The Currency of Kazkahstan is called the Tenge. The Tenge is divided into 100 Tiyn, however the Tiyn hasn’t been used in many years due to the value of the tenge. Since 1 Tenge is already under a third of a cent.
The word tenge means scales in most Turkic languages, which is quite interesting as many currencies around the world have used traditional words for scales to name their currencies. For example the Pound, Lira , Peso and Shekel. The Russian word for money, Dengi, is also related to the Turkic word Tenge.
When Kazakhstan left the Soviet Union in 1991, Kazakhstan continued to use the Soviet Ruble and then the Russian Ruble until November 1993 when the Kazakhstan Tenge was introduced.
Coins of the Kazakhstan Tenge
The current coins in circulation are the 1, 2, 5, 10, 20, 50 and 100 Tenge. Quite often in shops if you are owed less than 20 tenge change they’ll give you a box of matches instead of the smaller valued coin. For example, at the moment the 1 Tenge coin is worth less than a quarter of a US cent.
Notes of the Kazakhstan Tenge
The notes of the Kazakhstan Tenge are some of the most colourful and beautiful in the world. Currently in circulation are the 200, 500, 1000, 2000, 5000, 10000 and 20000 Tenge notes.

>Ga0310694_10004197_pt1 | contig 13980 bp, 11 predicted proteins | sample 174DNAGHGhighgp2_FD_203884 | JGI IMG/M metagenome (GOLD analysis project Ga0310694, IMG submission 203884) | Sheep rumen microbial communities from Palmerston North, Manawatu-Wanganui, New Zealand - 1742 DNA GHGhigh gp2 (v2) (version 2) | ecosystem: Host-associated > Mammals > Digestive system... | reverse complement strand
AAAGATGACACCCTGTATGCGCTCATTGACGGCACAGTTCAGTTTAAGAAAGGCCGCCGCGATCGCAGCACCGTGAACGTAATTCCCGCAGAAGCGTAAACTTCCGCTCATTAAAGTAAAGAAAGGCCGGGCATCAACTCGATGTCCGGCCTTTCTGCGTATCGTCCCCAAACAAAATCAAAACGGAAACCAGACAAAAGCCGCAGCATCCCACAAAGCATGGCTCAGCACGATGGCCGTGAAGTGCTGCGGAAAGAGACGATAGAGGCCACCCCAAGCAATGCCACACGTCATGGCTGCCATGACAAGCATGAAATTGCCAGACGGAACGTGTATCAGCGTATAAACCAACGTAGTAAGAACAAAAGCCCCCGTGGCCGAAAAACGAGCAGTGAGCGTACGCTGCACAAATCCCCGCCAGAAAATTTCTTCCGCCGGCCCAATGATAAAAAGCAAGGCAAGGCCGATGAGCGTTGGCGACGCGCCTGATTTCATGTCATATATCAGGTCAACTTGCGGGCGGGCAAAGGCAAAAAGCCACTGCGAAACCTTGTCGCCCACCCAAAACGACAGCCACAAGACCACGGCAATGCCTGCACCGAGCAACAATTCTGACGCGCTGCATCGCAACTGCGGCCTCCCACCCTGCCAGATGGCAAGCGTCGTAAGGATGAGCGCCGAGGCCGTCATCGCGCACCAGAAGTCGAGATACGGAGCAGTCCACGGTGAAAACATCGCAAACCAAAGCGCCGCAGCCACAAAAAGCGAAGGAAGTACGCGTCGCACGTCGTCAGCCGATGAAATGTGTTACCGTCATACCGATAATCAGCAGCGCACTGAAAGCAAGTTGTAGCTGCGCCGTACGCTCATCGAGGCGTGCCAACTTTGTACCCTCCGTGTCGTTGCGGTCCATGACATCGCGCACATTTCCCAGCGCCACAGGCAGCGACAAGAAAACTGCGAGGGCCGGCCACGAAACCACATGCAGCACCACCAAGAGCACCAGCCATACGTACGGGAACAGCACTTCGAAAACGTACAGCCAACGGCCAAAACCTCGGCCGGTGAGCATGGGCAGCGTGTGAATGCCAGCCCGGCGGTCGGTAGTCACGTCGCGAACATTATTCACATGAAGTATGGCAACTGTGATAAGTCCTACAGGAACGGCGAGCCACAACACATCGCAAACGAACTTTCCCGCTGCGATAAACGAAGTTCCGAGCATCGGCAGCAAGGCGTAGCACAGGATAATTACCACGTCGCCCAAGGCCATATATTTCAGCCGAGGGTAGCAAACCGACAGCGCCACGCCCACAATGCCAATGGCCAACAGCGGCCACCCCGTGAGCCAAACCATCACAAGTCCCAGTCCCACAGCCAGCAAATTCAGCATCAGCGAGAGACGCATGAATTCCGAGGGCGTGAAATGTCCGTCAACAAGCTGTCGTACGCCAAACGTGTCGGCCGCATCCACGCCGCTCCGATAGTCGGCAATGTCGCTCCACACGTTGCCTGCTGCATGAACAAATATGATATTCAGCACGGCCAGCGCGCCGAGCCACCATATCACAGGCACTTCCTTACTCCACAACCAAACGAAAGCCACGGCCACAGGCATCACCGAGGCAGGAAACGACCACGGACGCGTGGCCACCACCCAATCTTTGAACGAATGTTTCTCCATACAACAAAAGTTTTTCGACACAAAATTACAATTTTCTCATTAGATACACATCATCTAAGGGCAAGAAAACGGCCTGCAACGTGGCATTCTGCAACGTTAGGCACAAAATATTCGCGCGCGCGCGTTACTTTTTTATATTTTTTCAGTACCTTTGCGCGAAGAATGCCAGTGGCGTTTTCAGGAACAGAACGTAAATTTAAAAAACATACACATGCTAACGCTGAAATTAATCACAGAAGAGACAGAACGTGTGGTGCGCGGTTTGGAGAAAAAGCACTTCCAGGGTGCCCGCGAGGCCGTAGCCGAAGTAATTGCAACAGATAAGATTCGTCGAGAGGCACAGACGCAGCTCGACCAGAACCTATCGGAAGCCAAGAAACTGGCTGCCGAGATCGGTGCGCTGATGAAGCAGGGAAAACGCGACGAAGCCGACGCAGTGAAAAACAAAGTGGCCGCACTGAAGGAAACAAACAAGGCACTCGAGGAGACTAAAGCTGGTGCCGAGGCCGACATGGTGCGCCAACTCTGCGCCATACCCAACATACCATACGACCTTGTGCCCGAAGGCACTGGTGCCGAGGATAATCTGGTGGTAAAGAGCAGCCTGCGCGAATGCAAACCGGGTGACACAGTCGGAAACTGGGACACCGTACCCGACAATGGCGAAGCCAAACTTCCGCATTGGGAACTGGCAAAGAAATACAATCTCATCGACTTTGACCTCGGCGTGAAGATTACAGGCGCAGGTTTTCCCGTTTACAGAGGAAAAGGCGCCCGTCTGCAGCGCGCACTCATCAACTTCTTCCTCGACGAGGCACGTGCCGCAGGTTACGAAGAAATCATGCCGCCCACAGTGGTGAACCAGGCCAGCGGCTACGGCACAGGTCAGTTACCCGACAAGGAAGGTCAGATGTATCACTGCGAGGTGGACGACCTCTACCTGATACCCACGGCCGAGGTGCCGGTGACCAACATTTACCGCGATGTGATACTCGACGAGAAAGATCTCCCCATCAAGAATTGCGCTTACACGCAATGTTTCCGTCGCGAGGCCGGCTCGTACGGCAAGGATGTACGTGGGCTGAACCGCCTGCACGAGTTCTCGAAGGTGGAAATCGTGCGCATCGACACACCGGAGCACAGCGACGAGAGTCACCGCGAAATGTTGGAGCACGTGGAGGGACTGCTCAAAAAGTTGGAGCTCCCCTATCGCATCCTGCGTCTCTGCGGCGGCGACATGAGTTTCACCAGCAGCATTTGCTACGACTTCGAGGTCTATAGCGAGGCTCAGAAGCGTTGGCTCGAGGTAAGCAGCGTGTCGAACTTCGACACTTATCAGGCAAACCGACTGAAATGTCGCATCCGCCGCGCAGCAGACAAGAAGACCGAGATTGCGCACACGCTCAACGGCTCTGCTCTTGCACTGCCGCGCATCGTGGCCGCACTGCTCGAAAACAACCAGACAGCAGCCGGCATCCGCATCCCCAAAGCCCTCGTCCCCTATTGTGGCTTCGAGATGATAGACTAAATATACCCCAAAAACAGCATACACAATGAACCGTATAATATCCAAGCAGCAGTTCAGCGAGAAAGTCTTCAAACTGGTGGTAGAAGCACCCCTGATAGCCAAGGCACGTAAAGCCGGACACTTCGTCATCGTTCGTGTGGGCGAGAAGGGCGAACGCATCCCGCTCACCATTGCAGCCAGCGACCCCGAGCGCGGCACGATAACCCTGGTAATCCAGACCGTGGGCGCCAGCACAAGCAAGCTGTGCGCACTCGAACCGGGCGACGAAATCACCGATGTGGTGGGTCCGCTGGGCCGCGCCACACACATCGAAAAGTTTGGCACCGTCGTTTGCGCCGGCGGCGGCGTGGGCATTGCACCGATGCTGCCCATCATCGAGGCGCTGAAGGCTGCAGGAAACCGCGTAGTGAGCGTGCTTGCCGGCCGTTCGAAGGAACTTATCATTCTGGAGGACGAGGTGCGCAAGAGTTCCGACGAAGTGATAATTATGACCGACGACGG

Controversy with language
Of all the Central Asian republics Kazakhstan still has the highest percentage of native Russian speakers. Even a significant number of ethnic Kazakhs still prefer to speak in the Russian language rather than Kazakh. Because of these factors and many more, language has continued to be a sensitive issue in Kazakhstan and this is even reflected in the Kazakhstan Tenge.
In 2006 the Kazakhstan Central Bank printed millions of 2000 and 5000 tenge notes where the Kazakh word for bank was misspelled ("банкі" banki was misspelled "бан қ і" ban q i).
ATMs and exchange in Kazakhstan
Being the most developed and economically strongest country in Central Asia has its advantages and one of them is that ATMs in Kazakhstan are as common as in any western country, likewise most restaurants and shops accept cards for payment as well. Also, because the Tenge is a fully floating convertible currency there are exchange shops in every city and town and offer great rates for most major currencies and even some more obscure ones.
One thing to note is that the Tenge is still a relatively volatile currency and when large changes in value occur, money changers and banks have been known to stop services while they grasp the quickly changing value of the Kazakhstan currency.
In a not very surprising move, Kazakhstan is the first country in Central Asia to announce they plan on creating their own digital currency, however this is but a dream at the moment and it still remains to be seen when this might occur and what the final product will look like.